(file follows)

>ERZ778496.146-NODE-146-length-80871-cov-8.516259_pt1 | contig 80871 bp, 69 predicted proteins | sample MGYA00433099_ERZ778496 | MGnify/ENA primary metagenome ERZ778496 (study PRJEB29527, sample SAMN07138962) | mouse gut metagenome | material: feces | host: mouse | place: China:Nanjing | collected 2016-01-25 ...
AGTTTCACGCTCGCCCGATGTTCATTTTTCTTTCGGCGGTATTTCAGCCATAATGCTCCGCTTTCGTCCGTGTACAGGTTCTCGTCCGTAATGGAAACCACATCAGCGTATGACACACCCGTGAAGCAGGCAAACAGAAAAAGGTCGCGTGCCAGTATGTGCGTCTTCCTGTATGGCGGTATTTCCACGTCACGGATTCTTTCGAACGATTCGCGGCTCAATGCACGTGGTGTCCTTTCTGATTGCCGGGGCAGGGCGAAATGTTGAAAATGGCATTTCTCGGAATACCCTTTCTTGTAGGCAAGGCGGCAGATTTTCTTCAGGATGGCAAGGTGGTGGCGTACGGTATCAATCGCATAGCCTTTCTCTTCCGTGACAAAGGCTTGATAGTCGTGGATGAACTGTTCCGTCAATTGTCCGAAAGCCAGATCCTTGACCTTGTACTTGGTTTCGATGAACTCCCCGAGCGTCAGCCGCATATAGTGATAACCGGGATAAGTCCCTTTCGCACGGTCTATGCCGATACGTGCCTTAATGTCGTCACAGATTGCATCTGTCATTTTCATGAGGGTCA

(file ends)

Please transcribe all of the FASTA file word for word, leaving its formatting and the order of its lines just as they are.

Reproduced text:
>ERZ778496.146-NODE-146-length-80871-cov-8.516259_pt1 | contig 80871 bp, 69 predicted proteins | sample MGYA00433099_ERZ778496 | MGnify/ENA primary metagenome ERZ778496 (study PRJEB29527, sample SAMN07138962) | mouse gut metagenome | material: feces | host: mouse | place: China:Nanjing | collected 2016-01-25 ...
AGTTTCACGCTCGCCCGATGTTCATTTTTCTTTCGGCGGTATTTCAGCCATAATGCTCCGCTTTCGTCCGTGTACAGGTTCTCGTCCGTAATGGAAACCACATCAGCGTATGACACACCCGTGAAGCAGGCAAACAGAAAAAGGTCGCGTGCCAGTATGTGCGTCTTCCTGTATGGCGGTATTTCCACGTCACGGATTCTTTCGAACGATTCGCGGCTCAATGCACGTGGTGTCCTTTCTGATTGCCGGGGCAGGGCGAAATGTTGAAAATGGCATTTCTCGGAATACCCTTTCTTGTAGGCAAGGCGGCAGATTTTCTTCAGGATGGCAAGGTGGTGGCGTACGGTATCAATCGCATAGCCTTTCTCTTCCGTGACAAAGGCTTGATAGTCGTGGATGAACTGTTCCGTCAATTGTCCGAAAGCCAGATCCTTGACCTTGTACTTGGTTTCGATGAACTCCCCGAGCGTCAGCCGCATATAGTGATAACCGGGATAAGTCCCTTTCGCACGGTCTATGCCGATACGTGCCTTAATGTCGTCACAGATTGCATCTGTCATTTTCATGAGGGTCA